The United Nations, the World Watch Institute (1), and even veterinarians
writing for the European Meat industry (2), have all recently issued
extremely serious warnings about the impact of livestock production
on the global environment and world food supplies. A number of the
environmental problems identified by the UN can be attributed to
factory farming. Some of these include: water shortage, the depletion
of marine fisheries, and an increase of nitrogen in our soil (3).
Globally, and especially in third world countries, meat production
has a negative effect on world hunger. Factory farming is the worst
culprit since it encourages escalating meat consumption among those
who can afford it at the expense of those who cannot - the poor.
Furthermore, it provides minimal employment.
In most parts of the world, animal protein was traditionally eaten
only in modest quantities. Since the discovery of antibiotics and
the subsequent birth of factory farming and its relentless promotion
by Western companies, the consumption of meat of all kinds has risen
The need to feed ever-increasing numbers of animals reduces the
amount of grains and other plant proteins for direct human consumption.
Poultry takes 2.7 pounds of grain to produce one pound of meat (4).
Alongside this, the problem of pollution gets ever worse.
Livestock production is a major contributor to most of the world's
environmental problems, including acid rain. Ammonia gas from manure
and slurry combine with oxides of sulphur and nitrogen in the atmosphere,
produced by burning fossil fuels, to produce sulphuric and nitric
acid. These acidify the ground or rivers and can dissolve out metals,
particularly aluminum, from the soil, washing them into rivers where
they poison fish. Meanwhile, plants are damaged by being deprived
of the metal ions in the soil that they need for growth (5).
Fodder grown on irrigated land also demands large quantities of
water as do meat processing plants. Effluent from poultry farms
and processing plants is frequently discharged into rivers, adding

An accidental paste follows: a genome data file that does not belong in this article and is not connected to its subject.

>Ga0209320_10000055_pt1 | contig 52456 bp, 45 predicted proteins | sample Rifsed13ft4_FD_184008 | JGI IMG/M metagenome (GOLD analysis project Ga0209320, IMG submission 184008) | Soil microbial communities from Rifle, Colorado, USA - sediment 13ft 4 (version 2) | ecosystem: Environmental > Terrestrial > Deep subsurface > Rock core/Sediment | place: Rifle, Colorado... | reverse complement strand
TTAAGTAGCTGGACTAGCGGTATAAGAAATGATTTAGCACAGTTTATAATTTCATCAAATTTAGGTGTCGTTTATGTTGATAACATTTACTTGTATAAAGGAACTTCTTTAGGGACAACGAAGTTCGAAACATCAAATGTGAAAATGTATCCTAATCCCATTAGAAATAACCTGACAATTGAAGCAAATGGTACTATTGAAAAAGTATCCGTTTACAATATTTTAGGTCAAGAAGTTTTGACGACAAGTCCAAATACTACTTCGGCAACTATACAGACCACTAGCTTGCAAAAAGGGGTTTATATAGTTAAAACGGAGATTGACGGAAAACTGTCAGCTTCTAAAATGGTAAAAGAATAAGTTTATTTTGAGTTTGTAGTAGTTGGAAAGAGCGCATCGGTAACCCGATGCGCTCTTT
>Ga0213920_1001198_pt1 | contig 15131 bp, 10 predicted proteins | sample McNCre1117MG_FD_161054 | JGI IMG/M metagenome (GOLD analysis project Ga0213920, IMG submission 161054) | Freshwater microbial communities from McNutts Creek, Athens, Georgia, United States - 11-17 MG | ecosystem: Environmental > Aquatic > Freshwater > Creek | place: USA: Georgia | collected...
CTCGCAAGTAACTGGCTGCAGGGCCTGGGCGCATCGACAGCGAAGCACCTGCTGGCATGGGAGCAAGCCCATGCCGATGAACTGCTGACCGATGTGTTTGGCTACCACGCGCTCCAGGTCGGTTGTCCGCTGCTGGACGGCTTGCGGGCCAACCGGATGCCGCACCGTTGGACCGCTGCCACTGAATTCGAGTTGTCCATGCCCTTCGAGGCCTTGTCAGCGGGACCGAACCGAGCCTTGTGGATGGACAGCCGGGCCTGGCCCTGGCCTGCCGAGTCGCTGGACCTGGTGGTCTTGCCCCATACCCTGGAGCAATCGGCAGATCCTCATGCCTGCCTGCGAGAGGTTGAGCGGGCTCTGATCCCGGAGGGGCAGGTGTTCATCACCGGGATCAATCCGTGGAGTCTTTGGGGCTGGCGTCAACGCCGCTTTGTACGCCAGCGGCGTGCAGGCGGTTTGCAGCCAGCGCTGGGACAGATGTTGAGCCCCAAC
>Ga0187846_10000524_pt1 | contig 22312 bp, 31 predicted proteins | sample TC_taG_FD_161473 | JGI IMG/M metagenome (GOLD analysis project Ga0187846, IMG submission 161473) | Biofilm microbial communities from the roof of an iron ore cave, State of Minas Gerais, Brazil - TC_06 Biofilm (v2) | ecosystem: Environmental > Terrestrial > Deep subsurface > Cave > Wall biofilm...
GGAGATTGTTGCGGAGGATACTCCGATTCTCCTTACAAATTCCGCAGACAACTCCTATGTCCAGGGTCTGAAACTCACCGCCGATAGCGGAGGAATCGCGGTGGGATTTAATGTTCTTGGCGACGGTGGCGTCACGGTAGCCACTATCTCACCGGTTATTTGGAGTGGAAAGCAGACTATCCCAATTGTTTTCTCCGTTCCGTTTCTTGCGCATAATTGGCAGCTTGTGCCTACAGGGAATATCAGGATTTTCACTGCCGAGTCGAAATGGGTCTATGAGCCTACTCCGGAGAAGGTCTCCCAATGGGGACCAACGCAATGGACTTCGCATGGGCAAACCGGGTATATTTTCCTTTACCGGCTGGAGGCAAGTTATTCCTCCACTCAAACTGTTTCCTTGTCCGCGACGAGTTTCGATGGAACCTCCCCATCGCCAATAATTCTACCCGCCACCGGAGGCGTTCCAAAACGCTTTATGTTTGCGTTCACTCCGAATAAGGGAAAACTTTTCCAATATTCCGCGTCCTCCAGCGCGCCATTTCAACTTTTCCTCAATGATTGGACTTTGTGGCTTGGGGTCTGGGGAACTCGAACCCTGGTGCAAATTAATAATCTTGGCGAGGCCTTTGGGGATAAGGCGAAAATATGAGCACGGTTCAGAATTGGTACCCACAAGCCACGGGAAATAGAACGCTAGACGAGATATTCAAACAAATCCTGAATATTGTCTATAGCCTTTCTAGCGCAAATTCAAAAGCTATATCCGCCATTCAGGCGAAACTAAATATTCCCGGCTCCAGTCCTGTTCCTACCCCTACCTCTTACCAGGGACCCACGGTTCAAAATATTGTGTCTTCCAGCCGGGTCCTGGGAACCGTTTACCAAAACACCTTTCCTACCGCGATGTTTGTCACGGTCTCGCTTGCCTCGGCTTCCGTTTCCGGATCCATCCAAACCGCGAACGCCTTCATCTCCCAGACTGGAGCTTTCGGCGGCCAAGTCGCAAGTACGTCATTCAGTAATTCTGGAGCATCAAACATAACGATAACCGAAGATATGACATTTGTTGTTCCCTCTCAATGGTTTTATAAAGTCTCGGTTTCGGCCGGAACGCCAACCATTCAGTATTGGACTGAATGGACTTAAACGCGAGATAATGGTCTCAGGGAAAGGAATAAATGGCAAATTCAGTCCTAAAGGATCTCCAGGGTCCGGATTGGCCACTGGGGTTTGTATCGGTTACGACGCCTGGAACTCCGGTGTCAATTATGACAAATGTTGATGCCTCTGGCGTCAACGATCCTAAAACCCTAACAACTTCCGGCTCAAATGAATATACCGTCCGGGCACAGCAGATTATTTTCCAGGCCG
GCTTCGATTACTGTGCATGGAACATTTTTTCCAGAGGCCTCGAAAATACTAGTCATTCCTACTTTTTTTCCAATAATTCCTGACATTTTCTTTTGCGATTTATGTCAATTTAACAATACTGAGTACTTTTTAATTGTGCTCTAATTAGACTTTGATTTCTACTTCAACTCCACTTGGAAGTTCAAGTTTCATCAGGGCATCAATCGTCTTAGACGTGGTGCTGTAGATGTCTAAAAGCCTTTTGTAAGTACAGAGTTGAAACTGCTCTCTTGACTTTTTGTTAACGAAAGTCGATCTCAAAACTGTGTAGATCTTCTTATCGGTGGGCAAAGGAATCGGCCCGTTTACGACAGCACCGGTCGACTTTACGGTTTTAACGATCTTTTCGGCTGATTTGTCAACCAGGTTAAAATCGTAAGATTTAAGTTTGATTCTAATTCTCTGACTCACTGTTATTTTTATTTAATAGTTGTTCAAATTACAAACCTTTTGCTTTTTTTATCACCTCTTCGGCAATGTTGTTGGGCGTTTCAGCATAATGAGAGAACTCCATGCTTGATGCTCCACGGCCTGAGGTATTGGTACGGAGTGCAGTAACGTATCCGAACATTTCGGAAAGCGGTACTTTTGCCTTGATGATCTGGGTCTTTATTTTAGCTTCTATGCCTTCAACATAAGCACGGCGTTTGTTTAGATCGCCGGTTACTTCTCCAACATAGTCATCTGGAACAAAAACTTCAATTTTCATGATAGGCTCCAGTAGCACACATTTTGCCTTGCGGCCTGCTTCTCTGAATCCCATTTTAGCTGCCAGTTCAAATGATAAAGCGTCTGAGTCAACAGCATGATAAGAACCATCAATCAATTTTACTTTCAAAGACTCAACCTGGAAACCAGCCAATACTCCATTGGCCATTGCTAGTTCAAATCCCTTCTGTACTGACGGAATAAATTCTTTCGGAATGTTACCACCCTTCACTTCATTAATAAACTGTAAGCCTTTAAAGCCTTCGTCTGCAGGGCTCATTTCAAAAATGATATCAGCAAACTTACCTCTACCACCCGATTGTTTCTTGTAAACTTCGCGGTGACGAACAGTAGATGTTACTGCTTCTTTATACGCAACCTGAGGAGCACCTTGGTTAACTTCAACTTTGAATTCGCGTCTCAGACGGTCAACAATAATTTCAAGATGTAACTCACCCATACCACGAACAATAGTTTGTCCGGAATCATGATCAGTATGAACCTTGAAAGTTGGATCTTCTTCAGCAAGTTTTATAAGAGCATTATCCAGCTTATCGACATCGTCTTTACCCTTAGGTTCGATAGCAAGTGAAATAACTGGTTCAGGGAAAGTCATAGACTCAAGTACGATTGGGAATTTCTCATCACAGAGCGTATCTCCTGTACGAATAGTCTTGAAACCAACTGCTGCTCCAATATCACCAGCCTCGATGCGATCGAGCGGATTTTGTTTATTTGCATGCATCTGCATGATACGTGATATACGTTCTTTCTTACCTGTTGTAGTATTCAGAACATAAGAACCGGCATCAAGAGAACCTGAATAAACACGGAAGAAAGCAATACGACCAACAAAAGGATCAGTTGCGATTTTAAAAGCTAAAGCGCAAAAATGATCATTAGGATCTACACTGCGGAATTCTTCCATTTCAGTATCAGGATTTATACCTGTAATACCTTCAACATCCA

to the burden of pollution. According to an EPA study, in the U.S.
animal waste production in 1992 was 13 times greater than human
sanitary waste production (6).
Factory farming methods promote disease in the stock, necessitating
the reckless overuse of antibiotics to counteract disease. The National
Academy of Sciences recently concluded that agricultural uses of
antibiotics pose a risk to the public health by potentially creating
drug resistant bacteria that could be spread to humans (7). Often
meat from intensive farming methods is contaminated with pathogens
that cause food poisoning in humans, for example, salmonella, listeria,
campylobacter and E. Coli.
Intensive duck farming causes serious environmental damage, while
forcing billions of living creatures into lives of human-made deprivation.
References (part seven)
1. Will we still eat meat? Article by Ed Ayres,
editorial director World Watch Institute, Time magazine, Nov. 1999.
2. Skjerve E., Ewald S., Skovgaard N., The European Meat Industry
in the 1990's, Meat Production and the Environment. Ecceamst 1991,
Audet Tijdschriften B.V.
3. McCarthy, Michael, UN report warns of Earth's unsustainable future,
The Independent, 16 September 1999.
4. Glen Martin, And Baby Makes 6 Billion, San Francisco Chronicle,
October 11, 1999.
5. Factory Farming & the Environment, A Report for Compassion
in World Farming Trust (ISBN 1 900156 11 3, October 1999).
6. U.S. Environmental Protection Agency, Office of Water Standards
and Applied Sciences Division, Environmental Impacts of Animal Feeding
Operations; December 31, 1998.
7. National Research Council and Institute of Medicine. The Use
of Drugs in Food Animals: Benefits and Risks. Washington, DC, National
Academy Press; 1998.